Dual RNAseq highlights the kinetics of skin microbiome and fish host responsiveness to bacterial infection
a) Background: Tenacibaculum maritimum is a worldwide-distributed fish pathogen known for causing dramatic damages on a broad range of wild and farmed marine fish populations. Recently sequenced genome of T. maritimum strain NCIMB 2154T provided unprecedented information on the possible molecular mechanisms involved in virulence for this species. However, little is known on the dynamic on the infection in vivo, and information are lacking on both the intrinsic host response (gene expression)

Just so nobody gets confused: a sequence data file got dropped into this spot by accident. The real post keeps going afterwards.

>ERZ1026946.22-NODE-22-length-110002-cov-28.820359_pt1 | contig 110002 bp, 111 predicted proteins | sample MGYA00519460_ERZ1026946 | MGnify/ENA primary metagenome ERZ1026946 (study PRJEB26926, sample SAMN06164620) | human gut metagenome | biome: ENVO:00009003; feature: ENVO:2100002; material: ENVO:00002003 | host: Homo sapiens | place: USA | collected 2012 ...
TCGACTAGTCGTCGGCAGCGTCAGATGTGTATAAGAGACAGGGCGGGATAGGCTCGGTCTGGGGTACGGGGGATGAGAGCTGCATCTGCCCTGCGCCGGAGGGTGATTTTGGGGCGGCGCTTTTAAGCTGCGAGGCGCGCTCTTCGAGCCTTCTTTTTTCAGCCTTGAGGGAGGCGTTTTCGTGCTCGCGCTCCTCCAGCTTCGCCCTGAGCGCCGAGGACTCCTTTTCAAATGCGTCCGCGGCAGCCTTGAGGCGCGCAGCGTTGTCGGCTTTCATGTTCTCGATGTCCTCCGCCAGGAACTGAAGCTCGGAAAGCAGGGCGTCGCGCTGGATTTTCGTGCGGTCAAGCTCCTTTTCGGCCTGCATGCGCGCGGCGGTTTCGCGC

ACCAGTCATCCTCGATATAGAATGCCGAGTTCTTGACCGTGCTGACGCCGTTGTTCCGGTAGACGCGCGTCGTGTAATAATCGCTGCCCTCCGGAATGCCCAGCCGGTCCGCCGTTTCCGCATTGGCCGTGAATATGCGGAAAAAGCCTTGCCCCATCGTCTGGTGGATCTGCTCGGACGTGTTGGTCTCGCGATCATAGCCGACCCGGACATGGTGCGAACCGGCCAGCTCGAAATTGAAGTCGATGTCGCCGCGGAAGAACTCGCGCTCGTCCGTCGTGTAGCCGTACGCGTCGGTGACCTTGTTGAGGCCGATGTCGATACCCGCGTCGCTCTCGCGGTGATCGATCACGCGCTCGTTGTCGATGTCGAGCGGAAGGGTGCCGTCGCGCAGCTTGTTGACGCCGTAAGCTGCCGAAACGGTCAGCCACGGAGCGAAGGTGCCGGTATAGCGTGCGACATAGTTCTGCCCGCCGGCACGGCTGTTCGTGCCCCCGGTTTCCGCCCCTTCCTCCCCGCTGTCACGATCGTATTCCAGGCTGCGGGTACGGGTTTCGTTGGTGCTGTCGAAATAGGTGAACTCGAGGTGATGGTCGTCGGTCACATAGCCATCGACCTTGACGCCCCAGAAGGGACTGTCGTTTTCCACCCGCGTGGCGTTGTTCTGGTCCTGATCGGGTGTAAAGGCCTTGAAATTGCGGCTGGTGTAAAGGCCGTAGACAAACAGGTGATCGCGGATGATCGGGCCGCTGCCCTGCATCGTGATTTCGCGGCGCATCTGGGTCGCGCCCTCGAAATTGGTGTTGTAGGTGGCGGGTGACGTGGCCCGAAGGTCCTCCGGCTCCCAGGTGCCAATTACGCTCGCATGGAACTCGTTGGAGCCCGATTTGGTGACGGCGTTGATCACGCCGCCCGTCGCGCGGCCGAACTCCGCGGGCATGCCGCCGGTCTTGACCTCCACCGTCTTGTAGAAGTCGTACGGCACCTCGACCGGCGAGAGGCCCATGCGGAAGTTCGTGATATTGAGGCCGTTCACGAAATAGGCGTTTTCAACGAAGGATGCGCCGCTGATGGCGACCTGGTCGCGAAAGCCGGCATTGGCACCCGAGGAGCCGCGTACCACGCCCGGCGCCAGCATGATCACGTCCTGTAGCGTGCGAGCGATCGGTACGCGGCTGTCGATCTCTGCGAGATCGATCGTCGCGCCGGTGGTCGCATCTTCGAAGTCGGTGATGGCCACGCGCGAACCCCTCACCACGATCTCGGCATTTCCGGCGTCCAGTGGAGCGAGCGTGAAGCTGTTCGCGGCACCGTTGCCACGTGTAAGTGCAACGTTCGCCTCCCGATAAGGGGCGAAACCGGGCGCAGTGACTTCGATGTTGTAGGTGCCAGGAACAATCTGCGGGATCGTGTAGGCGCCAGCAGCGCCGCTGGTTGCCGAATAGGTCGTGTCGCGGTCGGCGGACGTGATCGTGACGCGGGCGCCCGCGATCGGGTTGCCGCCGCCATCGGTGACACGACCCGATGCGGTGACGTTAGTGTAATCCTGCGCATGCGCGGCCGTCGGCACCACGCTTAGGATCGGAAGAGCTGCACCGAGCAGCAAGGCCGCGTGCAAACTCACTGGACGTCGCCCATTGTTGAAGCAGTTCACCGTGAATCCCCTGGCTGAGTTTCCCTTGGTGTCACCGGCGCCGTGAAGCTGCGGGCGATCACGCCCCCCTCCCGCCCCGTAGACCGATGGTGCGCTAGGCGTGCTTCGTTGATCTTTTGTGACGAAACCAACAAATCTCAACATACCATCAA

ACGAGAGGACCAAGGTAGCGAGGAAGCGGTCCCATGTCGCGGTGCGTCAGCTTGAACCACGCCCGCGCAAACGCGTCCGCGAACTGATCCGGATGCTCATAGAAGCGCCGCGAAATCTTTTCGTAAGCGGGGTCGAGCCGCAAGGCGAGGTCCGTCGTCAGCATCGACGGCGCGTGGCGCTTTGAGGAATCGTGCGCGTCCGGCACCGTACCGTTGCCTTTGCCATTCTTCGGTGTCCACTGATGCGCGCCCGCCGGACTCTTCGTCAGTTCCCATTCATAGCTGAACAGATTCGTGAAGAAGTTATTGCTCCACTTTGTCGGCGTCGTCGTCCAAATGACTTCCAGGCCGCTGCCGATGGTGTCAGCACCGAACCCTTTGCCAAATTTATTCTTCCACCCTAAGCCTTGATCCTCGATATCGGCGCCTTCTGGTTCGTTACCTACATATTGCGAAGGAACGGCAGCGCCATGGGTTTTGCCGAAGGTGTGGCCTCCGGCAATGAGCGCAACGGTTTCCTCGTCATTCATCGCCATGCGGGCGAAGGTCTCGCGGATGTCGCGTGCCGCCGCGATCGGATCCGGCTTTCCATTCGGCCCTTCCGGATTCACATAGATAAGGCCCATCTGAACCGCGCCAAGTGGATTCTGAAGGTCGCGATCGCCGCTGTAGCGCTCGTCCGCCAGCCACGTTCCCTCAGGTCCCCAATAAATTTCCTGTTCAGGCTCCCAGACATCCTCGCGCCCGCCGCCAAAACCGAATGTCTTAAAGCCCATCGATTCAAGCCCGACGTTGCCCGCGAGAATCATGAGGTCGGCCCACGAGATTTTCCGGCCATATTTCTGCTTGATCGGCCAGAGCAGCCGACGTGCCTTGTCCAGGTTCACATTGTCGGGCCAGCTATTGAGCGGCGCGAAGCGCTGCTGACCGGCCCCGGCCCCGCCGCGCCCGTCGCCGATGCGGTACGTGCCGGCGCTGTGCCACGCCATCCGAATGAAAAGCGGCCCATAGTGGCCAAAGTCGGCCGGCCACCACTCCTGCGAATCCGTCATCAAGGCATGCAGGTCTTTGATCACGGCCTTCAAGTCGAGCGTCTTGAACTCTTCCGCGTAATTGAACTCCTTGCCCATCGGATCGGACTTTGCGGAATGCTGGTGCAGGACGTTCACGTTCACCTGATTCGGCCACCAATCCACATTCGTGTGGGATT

... its associated microbiome community. Here, we applied complementary omic approaches, including dual RNAseq and 16S rRNA gene metabarcoding sequencing using Nanopore and short-reads Illumina technologies to unravel the host-pathogens interplay in experimental infection system using the tropical fish Platax orbicularis as model. b) Results: We show that T. maritimum transcriptomic landscape during infection is characterized by an enhancement of antibiotic catalytic and glucan catalytic functions while decreasing specific sulphate assimilation process, compared to in vitro cultures. Simultaneously, fish host display a large palette of immune effectors, notably involving innate response and triggering acute inflammatory response. In addition, results suggest that fish activate adaptive immune response visible through stimulation of T-helper cells, Th17, with congruent reduction of Th2 and T-regulatory cells. Fish were however largely sensitive to infection, and less than 25% of them survived after 96hpi. These surviving fish showed no evidence of stress (cortisol levels) as well as no significant difference in microbiome diversity compared to control at the same sampling time. The presence of Tenacibaculum in resistant fish skin and the total absence of any skin lesion suggest that these fish did not escape contact with the pathogen but rather prevent the pathogen entry. In these individuals we detected the up-regulation of specific immune-related genes differentiating resistant from control at 96hpi, which suggests a possible genomic basis of resistance while no genetic variations in coding regions was reported. c) Conclusion: Here we refine the interplay between common fish pathogens and host immune response during experimental infection. We further highlight key actors of defense response, pathogenicity and possible genomic bases of resistance to T. maritimum.